Mar 15 2015
Okay, well, it took a little bit longer to publish this week’s This Is Jazz Today column than I’d intended, but now you have a nice lazy Sunday ahead of you to slowly peruse the new music… so there’s that, at least.
The top albums this week all have some serious personality to them, sounding unlike much anything else on the scene, so I expect the extended time you spend listening to it all will match my own. Aside from a couple straight-ahead piano trio albums, there weren’t many quickies this week… lots of patient listening, instead. And while the side-effect may be a late column, the huge amount of originality reflected by the albums below makes it worthwhile… as well as signalling the depth of modern Jazz today.
My only real disappointment is the meager amount of music I was able to embed with the synopses. Typically, it’s just a small percentage that go without, but this week, unfortunately, there’s a shameful amount of albums that didn’t provide a single embeddable track. Thankfully, though, this week’s strongest albums did, so get yer ear’s engine started.
And let’s begin…
*** Pick of the Week ***
SFJazz Collective – The Music of Joe Henderson
For its most recent project, the SFJazz Collective chose to embrace the music of jazz titan, Joe Henderson. An all-star line-up consisting of the saxophones of Miguel Zenón and David Sánchez, trumpeter Avishai Cohen, trombonist Robin Eubanks, vibraphonist Warren Wolf, pianist Edward Simon, bassist Matt Penman and drummer Obed Calvaire, their imaginative takes on Henderson’s music reveals how a well-crafted arrangement can have a transformative effect on a familiar song and how a surgical dissection of a body of work can result in thrilling bursts of original creativity. And perhaps the greatest display of talent on this session is the way in which the Collective is able to utilize odd turns of phrase and take the road least expected, yet still end up in a place that sounds very much like straight-ahead jazz.
*** This week’s featured albums ***
Harris Eisenstadt – Golden State II (Songlines)
Where on previous recordings a jarring change of mood would signal a new direction, on the newest from drummer Eisenstadt, his quartet displays a remarkable ease in transitioning seamlessly from flurries of dissonance to extended melodic glides and jaunty strolls through the park humming the blues.
Read more about this album on Bird is the Worm (LINK).
Jean-Marie Machado Danzas – Lagrima Latina (Self-Produced)
Pianist Machado offers up an abundance of liveliness and personality with his Danzas orchestra and vocal trio. A supreme tunefulness, the music jumps with enthusiasm and purrs with the sweetest melodic passages. Expect to be reading more about this fun album on Bird is the Worm in the coming weeks.
chuffDRONE – chuffDRONE (Jazzwerkstatt)
All kinds of personality displayed by this quintet. Led out by two saxophonists, they find the right balance between boisterous enthusiasm and melodic flirtation. Everything about the music screams fun.
World Kora Trio – Un Poisson dans le Désert (Passé Minuit)
This trio of kora, cello and percussion keeps finding new ways to enchant. The trio develop an easy-going conversational style that teeters between serene & chatty. So damn pretty at times, it’s heartbreaking.
Dominik Strycharski – Prophetic Fall (NotTwo)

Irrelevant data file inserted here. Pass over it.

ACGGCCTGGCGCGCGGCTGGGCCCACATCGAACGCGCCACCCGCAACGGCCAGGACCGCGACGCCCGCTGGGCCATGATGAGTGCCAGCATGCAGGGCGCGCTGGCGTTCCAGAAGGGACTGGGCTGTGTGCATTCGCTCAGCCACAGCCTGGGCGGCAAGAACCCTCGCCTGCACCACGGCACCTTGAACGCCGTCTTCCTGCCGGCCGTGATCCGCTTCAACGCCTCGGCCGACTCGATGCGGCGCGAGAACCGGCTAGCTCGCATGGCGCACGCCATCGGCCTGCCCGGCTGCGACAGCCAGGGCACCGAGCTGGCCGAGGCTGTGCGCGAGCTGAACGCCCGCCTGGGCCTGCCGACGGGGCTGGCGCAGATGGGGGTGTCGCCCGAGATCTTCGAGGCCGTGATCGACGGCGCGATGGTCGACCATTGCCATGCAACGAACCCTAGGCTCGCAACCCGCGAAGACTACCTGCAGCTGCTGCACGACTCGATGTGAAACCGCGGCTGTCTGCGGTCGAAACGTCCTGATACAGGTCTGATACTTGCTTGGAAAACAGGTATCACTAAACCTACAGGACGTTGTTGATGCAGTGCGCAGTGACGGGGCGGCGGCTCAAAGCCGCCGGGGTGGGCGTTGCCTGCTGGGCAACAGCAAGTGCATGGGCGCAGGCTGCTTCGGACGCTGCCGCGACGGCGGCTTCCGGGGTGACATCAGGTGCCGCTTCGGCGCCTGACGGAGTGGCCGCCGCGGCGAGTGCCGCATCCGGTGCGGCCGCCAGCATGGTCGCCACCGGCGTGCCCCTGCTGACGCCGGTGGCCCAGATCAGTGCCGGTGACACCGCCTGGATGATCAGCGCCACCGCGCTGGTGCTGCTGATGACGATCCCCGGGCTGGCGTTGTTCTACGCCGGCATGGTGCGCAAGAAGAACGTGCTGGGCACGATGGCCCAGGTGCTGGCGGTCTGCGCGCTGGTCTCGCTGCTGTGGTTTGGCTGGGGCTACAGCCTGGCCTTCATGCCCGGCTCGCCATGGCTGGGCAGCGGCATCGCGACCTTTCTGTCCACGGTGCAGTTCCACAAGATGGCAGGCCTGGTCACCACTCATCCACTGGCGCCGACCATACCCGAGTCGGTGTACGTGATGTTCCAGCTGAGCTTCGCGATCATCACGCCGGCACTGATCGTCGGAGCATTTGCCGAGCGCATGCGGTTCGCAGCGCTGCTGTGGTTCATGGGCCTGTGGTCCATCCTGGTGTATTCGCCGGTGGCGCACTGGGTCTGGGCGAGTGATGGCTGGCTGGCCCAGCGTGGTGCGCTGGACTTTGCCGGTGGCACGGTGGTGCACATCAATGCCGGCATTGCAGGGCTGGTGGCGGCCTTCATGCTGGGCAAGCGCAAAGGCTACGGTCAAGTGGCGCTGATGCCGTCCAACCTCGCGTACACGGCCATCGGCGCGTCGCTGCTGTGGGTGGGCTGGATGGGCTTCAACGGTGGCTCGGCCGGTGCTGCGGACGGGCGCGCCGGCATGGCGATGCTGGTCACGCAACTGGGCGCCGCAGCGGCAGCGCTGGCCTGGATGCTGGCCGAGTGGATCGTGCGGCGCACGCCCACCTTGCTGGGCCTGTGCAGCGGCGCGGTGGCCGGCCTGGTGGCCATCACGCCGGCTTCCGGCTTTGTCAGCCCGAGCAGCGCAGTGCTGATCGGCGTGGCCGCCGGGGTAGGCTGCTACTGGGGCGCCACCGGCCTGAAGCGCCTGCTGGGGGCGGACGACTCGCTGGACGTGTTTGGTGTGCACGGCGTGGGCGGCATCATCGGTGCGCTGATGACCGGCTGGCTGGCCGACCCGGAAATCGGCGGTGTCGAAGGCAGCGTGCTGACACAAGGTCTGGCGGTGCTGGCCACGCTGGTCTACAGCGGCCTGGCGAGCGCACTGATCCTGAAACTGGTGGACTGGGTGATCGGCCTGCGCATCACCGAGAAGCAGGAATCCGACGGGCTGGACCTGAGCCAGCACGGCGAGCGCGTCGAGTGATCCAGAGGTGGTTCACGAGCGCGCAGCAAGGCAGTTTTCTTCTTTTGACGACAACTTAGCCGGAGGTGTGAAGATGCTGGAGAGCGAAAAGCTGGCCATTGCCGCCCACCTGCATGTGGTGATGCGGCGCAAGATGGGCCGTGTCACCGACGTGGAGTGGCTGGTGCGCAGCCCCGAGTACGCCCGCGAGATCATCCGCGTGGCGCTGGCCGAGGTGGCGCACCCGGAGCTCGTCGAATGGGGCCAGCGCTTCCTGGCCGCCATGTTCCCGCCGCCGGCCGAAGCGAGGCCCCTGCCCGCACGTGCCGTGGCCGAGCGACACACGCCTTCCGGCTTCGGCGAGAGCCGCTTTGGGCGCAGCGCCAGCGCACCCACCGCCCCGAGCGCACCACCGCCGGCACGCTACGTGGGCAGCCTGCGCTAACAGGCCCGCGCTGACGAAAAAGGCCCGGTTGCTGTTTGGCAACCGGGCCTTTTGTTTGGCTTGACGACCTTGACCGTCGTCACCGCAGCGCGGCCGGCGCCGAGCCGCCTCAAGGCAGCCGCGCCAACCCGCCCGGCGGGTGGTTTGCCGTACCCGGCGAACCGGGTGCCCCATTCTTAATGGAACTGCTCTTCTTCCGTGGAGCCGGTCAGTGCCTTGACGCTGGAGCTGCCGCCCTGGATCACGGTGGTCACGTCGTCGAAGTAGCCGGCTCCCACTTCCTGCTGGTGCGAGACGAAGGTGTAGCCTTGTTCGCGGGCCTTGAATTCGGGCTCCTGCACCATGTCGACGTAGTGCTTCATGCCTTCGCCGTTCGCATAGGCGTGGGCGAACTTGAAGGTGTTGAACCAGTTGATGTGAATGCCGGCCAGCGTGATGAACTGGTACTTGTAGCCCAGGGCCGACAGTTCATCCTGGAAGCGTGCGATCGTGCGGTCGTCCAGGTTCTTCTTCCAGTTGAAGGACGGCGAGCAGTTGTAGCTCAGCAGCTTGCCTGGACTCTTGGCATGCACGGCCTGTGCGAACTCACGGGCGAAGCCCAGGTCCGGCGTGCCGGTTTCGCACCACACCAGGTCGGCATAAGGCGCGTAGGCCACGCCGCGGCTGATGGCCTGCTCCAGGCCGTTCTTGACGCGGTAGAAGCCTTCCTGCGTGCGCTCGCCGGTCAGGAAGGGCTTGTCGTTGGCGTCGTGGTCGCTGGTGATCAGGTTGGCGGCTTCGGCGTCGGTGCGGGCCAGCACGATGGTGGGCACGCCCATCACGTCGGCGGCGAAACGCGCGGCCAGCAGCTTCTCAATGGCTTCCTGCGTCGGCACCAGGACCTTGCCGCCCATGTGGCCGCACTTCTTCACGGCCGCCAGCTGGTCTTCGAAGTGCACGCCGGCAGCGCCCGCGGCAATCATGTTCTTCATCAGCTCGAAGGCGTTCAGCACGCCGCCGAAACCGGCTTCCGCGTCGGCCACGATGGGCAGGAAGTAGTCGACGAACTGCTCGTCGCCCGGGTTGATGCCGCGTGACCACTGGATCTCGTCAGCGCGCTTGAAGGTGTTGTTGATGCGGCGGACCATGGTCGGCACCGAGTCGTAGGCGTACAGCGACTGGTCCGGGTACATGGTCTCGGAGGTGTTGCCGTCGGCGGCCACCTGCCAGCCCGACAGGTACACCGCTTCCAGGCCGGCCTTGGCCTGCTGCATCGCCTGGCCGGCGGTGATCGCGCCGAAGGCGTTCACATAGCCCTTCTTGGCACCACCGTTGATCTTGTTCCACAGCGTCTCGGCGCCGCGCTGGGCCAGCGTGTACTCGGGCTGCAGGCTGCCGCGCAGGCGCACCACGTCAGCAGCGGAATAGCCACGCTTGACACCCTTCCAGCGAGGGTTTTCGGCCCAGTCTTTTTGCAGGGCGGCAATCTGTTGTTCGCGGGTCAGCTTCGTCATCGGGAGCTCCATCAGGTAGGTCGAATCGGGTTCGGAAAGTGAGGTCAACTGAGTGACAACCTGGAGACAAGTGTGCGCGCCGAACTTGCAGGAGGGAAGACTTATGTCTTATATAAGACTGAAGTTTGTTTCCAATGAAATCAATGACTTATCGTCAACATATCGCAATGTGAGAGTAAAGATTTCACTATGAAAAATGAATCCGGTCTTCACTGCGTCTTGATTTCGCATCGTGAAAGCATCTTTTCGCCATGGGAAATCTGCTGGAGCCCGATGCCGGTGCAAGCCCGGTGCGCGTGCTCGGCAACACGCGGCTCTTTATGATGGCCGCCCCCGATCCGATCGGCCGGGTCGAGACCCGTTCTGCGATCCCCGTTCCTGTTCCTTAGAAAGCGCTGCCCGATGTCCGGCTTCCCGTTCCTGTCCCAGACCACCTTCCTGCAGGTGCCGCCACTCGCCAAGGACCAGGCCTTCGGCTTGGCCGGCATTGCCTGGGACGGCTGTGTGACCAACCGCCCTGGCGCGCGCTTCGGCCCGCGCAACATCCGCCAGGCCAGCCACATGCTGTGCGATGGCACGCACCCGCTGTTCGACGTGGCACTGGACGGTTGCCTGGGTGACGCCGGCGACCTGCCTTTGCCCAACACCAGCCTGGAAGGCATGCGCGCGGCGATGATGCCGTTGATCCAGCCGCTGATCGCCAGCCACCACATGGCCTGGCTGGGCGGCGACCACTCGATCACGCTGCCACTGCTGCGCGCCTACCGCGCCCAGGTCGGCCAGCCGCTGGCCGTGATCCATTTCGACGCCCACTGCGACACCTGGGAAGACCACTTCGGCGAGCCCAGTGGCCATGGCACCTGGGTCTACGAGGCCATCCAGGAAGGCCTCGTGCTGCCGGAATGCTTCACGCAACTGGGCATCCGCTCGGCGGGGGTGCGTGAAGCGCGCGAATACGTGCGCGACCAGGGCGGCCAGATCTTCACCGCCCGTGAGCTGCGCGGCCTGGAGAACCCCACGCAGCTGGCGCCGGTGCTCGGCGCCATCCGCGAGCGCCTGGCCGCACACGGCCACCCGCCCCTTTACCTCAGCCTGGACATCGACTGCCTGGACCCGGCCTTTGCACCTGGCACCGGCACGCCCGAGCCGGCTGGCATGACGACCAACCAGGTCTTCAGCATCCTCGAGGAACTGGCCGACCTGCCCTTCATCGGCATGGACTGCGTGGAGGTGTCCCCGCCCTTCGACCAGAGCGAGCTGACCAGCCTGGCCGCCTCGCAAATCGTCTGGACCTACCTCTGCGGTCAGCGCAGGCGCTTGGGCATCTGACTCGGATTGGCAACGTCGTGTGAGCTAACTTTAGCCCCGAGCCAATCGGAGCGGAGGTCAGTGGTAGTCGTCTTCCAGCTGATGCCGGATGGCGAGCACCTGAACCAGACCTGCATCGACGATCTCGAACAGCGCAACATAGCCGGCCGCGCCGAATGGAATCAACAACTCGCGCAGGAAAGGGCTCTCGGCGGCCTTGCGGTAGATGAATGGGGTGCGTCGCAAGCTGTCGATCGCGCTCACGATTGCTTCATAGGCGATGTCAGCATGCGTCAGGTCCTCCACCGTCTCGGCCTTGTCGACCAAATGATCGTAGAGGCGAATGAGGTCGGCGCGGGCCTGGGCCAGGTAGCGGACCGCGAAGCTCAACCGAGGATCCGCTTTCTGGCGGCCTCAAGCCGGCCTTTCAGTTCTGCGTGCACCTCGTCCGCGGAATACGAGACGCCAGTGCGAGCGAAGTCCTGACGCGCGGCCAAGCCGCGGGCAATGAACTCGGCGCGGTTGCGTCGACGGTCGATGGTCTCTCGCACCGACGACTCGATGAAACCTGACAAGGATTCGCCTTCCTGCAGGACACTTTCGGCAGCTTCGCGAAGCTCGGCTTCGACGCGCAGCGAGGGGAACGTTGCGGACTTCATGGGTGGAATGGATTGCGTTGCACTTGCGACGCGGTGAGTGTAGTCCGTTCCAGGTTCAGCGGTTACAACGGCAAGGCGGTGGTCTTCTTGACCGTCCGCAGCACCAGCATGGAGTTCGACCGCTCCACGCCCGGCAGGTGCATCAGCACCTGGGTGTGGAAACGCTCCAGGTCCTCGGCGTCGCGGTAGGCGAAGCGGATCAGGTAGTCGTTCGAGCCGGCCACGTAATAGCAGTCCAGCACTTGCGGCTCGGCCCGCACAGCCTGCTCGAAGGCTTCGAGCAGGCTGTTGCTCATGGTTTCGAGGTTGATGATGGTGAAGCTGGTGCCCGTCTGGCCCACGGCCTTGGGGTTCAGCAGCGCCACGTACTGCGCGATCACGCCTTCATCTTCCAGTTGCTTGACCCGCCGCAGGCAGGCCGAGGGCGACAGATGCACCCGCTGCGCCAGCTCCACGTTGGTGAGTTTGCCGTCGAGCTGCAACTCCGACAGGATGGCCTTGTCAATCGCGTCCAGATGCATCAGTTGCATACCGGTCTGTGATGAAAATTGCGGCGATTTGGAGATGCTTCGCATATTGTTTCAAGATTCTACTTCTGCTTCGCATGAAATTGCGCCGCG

Furious behavior from flautist Strycharski’s trio. Avant-garde demeanor, however, doesn’t hide the rampant melodicism. That said, it’s the trio’s percussive force that represents this album’s best qualities.
Mohamed Abozekry & Heejaz Extended – Ring Road (Jazz Village)
A hell of an exciting release from oudist Abozekry. A strong folk music influence, but the way it’s expressed ranges far and wide. The shifts from a furious assault to a lazy day serenity are some powerful stuff.
Toine Thys Trio – Grizzly (Igloo)
Personable sax-drums-organ trio set from saxophonist Thys. Considering the unusual match of instruments, for the most part, this is a straight-ahead affair. Strong lyricism that bathes in soulful waters.
Judith Goldbach – Reisetagebuch (JazzNArts)
Goldbach’s quartet gives a modern spin to Hungarian folk tunes, providing a bit of something old and a bit of something new. When bass clarinet and vibraphone step up, the album really takes off. Enchanting in its way.
Steve Turre – Spiritman (Smoke Sessions)
Another solid straight-ahead release from the Smoke Sessions label. Led by veteran trombonist Turre, they apply their hard bop touch to both originals and standards. It’s on those tunes that fall in the former category that the quintet’s heart beats the strongest.
Andre Leroux – Synchronie-cites (Effendi)
Duduka da Fonseca – Jive Samba (Zoho)
Excellent Brazilian jazz set from drummer da Fonseca. His trio continues to thrive in finding subtle ways of evoking both the South American and NYC influences. Best tracks on the newest are the talkative, uptempo tunes that beat with the heart of Spring.
Jack DeJohnette – Made In Chicago (ECM)
Recorded at the 2013 Chicago Jazz Festival, drummer DeJohnette leads an all-star cast of Henry Threadgill, Roscoe Mitchell, Muhal Richard Abrams and Larry Gray. Music befitting a (sort of) AACM reunion. Untamed, wild music.
Weldon Hill – Free Expression (Self-Produced)
Ryan McGillicuddy – Boots & Boots (LAJC Records)
Tim Whalen – Oblivion (Self-Produced)
Pianist Whalen leads a quintet in a Bud Powell-themed set. Lots of surprising moments where the trio breaks from the mold of “just another covers album.” Passages of intense melodicism carry the day.
Have a great time digging through the list!
And remember, it’s simple: You like what you like.